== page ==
Brazen trail bike riders give police the slip
ZOOMING through red lights, circling police cars and terrifying bush walkers across Redbank Plains and Springfield, unregistered trail bike riders are getting on the nose of the community and police alike.
Police have received a barrage of complaints regarding the behaviour of dirt bike riders but have admitted they are struggling to catch up with offenders.
Springfield Acting Officer-in-charge Senior Sergeant Ben MacKenzie said brazen offenders often drove past the police station in groups of six or seven.
"They ride on the wrong side of the road, they disobey red lights at high speed, they ride on one wheel for 200m down a main road in the middle of the afternoon," Snr Sgt MacKenzie said.
"The problem is, there's no number plates and they don't stop for us. We've had them literally ride in a circle around a police car at a red light."
Snr Sgt MacKenzie said it was unusual for a day to go by without hearing at least two complaints about unregistered trail bike riders.
"Some come through as jobs, some come through on the (police) radio, some people come up to the police station counter," he said.
"More and more people seem to be getting upset and there seems to be more of it because it's very difficult to prosecute anyone.
"These people do it on the roadway, we try to get them to stop but they take off and that's it.
"(We can't follow them) because that's deemed to be a pursuit."
Queensland legislation stipulates police cannot engage in a pursuit in matters regarding traffic offences, unless there is an immediate serious risk to safety.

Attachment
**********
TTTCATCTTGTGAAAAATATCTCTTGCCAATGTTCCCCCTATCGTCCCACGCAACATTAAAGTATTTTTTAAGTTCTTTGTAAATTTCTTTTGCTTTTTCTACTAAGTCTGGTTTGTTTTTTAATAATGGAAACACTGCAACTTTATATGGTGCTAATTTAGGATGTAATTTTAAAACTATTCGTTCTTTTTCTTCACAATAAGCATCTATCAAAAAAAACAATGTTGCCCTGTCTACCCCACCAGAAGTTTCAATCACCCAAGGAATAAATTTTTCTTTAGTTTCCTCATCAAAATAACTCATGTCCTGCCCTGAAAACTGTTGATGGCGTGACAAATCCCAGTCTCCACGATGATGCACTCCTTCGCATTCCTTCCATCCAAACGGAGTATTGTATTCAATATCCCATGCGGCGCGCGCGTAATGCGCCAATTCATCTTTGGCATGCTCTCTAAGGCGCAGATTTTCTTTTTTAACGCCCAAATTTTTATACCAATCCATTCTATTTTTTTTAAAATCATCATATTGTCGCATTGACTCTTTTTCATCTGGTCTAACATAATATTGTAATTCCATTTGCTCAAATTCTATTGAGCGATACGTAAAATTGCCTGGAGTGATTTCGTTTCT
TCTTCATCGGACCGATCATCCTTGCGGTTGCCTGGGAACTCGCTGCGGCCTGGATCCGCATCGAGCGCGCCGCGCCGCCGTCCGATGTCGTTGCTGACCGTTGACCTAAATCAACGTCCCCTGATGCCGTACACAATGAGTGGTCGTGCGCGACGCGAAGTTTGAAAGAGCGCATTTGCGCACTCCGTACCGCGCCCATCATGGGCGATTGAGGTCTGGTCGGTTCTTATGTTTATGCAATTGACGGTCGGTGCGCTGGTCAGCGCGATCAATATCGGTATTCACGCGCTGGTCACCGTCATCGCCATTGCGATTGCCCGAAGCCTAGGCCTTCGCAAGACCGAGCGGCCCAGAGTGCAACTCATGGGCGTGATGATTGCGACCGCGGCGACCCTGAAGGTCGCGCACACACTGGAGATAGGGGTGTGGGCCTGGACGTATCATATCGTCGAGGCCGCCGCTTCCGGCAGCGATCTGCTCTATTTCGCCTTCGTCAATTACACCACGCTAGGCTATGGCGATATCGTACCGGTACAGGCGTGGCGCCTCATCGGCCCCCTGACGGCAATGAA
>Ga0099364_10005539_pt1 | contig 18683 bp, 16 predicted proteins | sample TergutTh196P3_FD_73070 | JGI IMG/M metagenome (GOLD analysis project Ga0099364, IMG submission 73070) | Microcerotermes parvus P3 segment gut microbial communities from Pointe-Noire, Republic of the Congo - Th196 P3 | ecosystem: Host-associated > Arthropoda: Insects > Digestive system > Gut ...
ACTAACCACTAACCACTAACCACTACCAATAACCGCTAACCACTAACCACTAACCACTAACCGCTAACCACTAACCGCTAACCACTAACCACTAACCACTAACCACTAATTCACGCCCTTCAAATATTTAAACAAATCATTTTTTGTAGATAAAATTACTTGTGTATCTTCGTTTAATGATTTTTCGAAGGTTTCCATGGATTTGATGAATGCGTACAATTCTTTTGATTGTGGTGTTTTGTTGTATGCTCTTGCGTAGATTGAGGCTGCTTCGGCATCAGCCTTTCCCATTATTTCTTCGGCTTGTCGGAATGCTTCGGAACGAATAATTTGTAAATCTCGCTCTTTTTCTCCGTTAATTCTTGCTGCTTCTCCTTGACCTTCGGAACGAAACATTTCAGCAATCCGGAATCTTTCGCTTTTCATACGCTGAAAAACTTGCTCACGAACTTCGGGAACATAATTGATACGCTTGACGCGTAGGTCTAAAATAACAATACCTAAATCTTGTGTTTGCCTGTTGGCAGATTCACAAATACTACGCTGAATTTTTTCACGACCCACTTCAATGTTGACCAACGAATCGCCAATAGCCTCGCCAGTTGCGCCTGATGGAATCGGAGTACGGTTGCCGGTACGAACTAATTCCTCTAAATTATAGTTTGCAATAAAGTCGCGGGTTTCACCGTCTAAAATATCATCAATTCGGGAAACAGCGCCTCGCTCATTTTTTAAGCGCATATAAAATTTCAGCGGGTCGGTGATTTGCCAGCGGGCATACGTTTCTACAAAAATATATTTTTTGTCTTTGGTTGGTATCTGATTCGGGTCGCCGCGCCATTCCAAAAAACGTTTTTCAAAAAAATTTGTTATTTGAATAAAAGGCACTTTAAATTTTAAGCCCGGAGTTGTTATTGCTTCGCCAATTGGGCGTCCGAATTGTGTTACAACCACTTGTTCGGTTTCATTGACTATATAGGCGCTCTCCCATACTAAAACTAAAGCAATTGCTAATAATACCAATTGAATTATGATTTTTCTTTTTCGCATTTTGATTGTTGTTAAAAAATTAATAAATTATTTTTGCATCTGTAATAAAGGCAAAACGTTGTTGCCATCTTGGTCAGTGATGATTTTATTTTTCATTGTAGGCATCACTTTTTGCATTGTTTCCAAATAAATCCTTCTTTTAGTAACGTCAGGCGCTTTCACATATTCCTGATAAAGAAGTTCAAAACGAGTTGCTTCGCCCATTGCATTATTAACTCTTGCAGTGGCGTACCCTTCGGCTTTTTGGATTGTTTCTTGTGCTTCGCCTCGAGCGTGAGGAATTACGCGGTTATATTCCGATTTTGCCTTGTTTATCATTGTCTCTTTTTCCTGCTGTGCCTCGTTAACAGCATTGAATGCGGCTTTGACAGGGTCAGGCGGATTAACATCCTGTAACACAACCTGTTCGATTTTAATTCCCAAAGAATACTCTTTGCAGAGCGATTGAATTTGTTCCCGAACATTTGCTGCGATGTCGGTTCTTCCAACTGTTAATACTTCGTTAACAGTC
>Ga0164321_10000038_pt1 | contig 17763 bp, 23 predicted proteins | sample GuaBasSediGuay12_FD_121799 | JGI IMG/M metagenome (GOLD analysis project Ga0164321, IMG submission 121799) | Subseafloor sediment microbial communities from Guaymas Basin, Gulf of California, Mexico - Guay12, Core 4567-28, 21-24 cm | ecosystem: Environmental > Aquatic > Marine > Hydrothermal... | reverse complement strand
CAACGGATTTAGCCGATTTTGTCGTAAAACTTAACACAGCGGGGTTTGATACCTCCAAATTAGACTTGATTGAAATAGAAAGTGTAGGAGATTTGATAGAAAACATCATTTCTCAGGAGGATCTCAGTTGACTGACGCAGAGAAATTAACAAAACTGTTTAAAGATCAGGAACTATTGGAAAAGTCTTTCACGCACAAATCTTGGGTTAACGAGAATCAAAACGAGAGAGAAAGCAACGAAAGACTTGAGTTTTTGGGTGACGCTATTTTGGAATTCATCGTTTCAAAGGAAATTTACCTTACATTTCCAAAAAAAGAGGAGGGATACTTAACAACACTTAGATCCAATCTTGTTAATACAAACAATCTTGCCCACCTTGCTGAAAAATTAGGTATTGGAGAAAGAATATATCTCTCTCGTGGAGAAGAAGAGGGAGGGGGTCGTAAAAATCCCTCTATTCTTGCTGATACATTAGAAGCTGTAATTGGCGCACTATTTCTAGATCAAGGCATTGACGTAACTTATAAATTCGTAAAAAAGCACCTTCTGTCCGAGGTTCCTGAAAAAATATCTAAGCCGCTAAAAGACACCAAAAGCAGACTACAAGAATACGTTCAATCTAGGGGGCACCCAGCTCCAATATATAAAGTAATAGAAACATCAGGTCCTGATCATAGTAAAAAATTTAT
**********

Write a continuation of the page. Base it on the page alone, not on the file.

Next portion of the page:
Evading police itself is an offence, which carries a heavy penalty, including a $6,650 fine.
"The Traffic Branch has previously tried to build a database where we have photos supplied by members of the public," Snr Sgt MacKenzie said.
"If we can identify a bike and rider one day, we might have a line of inquiry but that still doesn't prove we can prosecute them."
Police are working with Ipswich City Council to target people unlawfully riding in the White Rock nature reserve at Redbank Plains.
"You get people who are just walking along and suddenly trail bikes are riding down the pedestrian paths," Snr Sgt MacKenzie said.
"Half the problem is a lot of trail bikers don't know where to ride because governments are not prepared to set aside blocks of land - if you come off your bike and become a paraplegic, who pays?
"You're unregistered so there's no compulsory third party insurance for medical costs and no government department wants to be sued."
Read more news by Ebony Graveur.